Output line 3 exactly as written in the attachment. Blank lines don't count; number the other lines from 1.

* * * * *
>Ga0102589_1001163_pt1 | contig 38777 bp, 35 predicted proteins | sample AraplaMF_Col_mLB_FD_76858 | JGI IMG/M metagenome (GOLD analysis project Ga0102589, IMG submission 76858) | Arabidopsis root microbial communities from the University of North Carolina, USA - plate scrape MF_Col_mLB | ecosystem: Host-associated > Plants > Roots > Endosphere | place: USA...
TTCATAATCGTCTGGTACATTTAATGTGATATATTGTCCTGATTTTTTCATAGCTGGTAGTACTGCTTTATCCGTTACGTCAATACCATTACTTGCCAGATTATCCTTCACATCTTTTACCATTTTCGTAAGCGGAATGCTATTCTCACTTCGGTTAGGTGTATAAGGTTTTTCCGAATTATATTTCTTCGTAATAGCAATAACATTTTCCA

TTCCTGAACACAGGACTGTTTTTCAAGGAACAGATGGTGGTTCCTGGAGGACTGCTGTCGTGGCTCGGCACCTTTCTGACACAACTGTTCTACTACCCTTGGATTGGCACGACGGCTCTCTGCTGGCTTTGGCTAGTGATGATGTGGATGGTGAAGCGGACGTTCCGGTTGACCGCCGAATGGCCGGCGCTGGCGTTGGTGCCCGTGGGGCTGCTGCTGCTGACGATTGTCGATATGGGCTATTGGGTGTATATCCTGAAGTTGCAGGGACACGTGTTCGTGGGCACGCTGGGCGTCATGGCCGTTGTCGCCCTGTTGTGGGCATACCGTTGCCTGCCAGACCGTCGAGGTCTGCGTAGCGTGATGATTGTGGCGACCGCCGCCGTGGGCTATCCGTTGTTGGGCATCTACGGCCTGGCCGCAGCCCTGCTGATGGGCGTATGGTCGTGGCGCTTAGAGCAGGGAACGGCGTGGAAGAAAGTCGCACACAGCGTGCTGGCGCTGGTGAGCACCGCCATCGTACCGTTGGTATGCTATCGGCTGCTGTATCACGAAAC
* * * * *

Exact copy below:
TTCCTGAACACAGGACTGTTTTTCAAGGAACAGATGGTGGTTCCTGGAGGACTGCTGTCGTGGCTCGGCACCTTTCTGACACAACTGTTCTACTACCCTTGGATTGGCACGACGGCTCTCTGCTGGCTTTGGCTAGTGATGATGTGGATGGTGAAGCGGACGTTCCGGTTGACCGCCGAATGGCCGGCGCTGGCGTTGGTGCCCGTGGGGCTGCTGCTGCTGACGATTGTCGATATGGGCTATTGGGTGTATATCCTGAAGTTGCAGGGACACGTGTTCGTGGGCACGCTGGGCGTCATGGCCGTTGTCGCCCTGTTGTGGGCATACCGTTGCCTGCCAGACCGTCGAGGTCTGCGTAGCGTGATGATTGTGGCGACCGCCGCCGTGGGCTATCCGTTGTTGGGCATCTACGGCCTGGCCGCAGCCCTGCTGATGGGCGTATGGTCGTGGCGCTTAGAGCAGGGAACGGCGTGGAAGAAAGTCGCACACAGCGTGCTGGCGCTGGTGAGCACCGCCATCGTACCGTTGGTATGCTATCGGCTGCTGTATCACGAAAC